Sign up ×
Stack Overflow is a question and answer site for professional and enthusiast programmers. It's 100% free.

I created a console app using VS2010 like below

int test(int i)
if ( i == 0 )
    return 0;
    return 1;
int j = 2;

return j;

void deadCode(char * pa)
 printf("%s", pa);

int _tmain(int argc, _TCHAR* argv[]) 
    return 0;

I checked "Enable Code Analysis for C/C++ on Build" and select Rule Set "Microsoft All Rules", when I built the project, I got


1> Running Code Analysis...

1> Code Analysis Complete -- 0 error(s), 0 warning(s)

I expected "CA1804" warning for bold part in test(), another warning should be displayed for dead code deadCode().

My question is Why Code Analysis did not catch the defects? I also tried to created my rule set that only enabled CA1804 warning, but the result is same as above (Microsoft All Rules).

Any Ideas?

share|improve this question

1 Answer 1

  • Unused functions are not "dead code". Imagine you are writing a library - that may well expose functions to its users that it doesn't use itself.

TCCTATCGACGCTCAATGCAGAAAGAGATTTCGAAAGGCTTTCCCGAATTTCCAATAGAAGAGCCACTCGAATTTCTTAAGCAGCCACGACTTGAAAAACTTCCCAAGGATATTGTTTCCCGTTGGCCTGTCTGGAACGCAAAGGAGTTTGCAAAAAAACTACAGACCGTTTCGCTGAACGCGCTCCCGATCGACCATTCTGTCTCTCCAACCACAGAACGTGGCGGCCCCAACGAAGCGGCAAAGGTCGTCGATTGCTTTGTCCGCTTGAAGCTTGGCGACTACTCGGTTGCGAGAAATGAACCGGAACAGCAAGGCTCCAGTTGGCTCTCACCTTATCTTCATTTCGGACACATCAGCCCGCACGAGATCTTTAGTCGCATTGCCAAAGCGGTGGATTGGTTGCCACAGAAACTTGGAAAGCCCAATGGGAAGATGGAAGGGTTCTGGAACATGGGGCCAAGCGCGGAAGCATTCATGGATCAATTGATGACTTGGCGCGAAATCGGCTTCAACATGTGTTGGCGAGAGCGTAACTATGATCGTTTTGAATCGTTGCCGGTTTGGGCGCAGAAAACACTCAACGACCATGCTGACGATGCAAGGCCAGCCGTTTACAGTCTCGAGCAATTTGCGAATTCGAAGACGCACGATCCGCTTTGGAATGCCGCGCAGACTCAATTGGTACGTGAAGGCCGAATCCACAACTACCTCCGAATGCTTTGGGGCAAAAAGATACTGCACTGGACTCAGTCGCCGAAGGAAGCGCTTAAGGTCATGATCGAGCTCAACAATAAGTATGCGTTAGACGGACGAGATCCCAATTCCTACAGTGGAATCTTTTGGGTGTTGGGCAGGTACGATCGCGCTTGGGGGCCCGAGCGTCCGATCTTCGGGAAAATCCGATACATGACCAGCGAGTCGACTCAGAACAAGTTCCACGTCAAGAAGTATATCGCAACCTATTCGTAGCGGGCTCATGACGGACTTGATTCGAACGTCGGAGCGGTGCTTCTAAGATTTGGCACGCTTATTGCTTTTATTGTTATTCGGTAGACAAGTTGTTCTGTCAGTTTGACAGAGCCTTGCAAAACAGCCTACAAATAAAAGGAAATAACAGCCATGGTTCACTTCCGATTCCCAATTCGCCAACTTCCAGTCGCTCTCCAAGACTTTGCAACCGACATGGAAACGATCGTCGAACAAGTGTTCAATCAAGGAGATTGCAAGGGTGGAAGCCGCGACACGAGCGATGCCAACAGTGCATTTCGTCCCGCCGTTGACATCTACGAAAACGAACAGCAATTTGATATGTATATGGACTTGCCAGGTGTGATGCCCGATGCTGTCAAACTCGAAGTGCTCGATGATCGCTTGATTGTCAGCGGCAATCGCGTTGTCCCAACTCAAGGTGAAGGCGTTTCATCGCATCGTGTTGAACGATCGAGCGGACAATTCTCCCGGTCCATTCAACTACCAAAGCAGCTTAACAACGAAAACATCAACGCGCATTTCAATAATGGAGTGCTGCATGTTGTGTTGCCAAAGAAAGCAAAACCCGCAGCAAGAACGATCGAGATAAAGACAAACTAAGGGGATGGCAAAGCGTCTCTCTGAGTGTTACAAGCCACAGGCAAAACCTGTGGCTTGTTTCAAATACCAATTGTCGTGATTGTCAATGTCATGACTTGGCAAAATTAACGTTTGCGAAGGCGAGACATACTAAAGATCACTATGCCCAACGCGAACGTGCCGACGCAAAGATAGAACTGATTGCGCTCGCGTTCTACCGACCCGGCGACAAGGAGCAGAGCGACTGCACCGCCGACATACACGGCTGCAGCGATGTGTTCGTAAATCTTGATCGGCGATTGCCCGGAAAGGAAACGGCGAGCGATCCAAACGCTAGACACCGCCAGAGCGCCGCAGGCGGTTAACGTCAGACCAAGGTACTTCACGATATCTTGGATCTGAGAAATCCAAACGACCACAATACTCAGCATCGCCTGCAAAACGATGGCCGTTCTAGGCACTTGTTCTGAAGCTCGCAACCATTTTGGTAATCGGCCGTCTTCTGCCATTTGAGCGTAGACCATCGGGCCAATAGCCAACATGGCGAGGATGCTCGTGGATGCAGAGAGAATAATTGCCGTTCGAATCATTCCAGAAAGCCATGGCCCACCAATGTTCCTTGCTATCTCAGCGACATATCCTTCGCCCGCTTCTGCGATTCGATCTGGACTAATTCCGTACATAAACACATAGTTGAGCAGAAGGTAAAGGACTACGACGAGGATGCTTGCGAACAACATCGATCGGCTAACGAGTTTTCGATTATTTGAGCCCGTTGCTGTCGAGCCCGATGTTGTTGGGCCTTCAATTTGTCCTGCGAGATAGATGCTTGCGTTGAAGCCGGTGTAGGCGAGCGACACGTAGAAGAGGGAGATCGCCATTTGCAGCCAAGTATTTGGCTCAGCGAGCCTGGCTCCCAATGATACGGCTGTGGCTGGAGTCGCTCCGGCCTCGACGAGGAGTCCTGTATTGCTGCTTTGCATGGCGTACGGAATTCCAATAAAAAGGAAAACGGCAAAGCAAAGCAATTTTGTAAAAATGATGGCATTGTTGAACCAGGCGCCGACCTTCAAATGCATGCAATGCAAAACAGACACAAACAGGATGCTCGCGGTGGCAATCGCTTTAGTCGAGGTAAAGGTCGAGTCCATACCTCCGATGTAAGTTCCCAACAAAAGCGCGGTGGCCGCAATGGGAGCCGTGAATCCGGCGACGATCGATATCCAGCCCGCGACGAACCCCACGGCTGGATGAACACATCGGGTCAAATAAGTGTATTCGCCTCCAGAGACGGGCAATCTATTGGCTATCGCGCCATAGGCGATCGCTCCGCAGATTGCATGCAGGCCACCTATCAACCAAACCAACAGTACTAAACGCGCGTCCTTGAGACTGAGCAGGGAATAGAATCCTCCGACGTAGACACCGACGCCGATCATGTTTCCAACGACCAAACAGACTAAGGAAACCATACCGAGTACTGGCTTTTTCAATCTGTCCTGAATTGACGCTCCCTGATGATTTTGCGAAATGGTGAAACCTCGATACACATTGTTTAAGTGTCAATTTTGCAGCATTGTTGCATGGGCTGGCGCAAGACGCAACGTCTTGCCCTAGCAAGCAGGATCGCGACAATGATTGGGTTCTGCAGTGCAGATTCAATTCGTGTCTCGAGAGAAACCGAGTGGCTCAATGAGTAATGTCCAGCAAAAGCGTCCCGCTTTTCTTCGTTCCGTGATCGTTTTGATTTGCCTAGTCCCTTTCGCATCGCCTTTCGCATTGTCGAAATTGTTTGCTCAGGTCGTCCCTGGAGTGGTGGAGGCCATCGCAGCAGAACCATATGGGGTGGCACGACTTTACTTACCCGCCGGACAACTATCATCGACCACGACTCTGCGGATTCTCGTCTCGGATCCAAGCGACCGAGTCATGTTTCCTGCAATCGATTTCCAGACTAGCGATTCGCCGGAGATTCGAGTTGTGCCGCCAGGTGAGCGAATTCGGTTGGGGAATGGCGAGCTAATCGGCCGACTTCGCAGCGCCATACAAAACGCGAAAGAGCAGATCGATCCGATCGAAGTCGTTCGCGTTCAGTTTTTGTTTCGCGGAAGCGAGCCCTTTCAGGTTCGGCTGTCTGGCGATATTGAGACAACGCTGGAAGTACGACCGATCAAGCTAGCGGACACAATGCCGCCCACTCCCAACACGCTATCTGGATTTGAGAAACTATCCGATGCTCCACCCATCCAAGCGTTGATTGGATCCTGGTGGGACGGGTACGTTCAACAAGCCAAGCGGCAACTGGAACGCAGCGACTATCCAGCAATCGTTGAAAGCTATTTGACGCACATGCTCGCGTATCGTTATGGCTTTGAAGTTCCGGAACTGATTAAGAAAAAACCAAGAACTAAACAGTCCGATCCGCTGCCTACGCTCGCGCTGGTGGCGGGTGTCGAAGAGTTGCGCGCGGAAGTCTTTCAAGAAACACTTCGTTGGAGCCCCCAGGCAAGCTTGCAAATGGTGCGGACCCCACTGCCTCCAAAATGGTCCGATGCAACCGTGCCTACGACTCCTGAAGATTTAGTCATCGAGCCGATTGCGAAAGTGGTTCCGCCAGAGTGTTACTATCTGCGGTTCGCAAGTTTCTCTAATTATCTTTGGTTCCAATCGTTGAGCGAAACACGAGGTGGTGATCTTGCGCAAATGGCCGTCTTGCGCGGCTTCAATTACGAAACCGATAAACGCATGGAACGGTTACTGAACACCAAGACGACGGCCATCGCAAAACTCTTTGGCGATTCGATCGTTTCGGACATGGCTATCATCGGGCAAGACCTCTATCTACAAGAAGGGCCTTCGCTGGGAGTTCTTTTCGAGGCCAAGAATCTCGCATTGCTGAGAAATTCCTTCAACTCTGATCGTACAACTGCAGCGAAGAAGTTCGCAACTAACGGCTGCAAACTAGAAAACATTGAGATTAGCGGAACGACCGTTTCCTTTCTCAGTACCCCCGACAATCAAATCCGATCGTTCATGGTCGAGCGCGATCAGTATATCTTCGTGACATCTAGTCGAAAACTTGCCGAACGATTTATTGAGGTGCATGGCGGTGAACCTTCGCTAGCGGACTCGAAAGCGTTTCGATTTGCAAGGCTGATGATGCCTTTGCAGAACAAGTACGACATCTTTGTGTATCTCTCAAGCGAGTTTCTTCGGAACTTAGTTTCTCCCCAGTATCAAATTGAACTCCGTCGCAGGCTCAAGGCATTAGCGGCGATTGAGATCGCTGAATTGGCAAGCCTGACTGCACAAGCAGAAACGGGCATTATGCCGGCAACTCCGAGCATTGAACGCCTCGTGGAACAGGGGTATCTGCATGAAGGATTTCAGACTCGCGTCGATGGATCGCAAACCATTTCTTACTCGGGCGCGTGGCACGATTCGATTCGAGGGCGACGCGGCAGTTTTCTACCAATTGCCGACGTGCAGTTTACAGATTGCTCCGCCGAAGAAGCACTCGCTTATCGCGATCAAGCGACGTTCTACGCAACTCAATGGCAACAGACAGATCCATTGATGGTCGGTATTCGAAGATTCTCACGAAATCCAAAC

• As for the CA1804, I can only make assumptions: Presumably the analysis doesn't go deep enough to create a full control flow graph and notice that the code after the if/else block can't be reached. But even if it did a full analysis, I would expect a "dead code" warning for the part of test() after the if block, not an "unused local" warning - if the code were reachable, j would be used.
share|improve this answer
I would have expected it to find the unreachable code inside a method though. – ChrisF Feb 26 '13 at 23:09
for first part, yes, it is true for library. but my project generates executable, so unused function means dead code. – Liyilin Feb 26 '13 at 23:14
@Liyilin Yeah, but how should a static code analyzer notice that? It would have to inspect the project configuration for that. Moreover, it's not that important to catch this kind of 'dead code'! Dead code in functions almost always means a programmer error - you implemented logic that is never reached. Unused functions may be there for a variety of reasons: Code that has been implemented but is not yet used, library code, ... – us2012 Feb 26 '13 at 23:18
I modified test() as void test(int i) { int k = 18 ; } Same thing happened. Variable k is easy to be identified as warning CA1804, I do not know why Code Analysis could not catch this case as CA1804. – Liyilin Feb 26 '13 at 23:33

Your Answer


By posting your answer, you agree to the privacy policy and terms of service.

Not the answer you're looking for? Browse other questions tagged or ask your own question.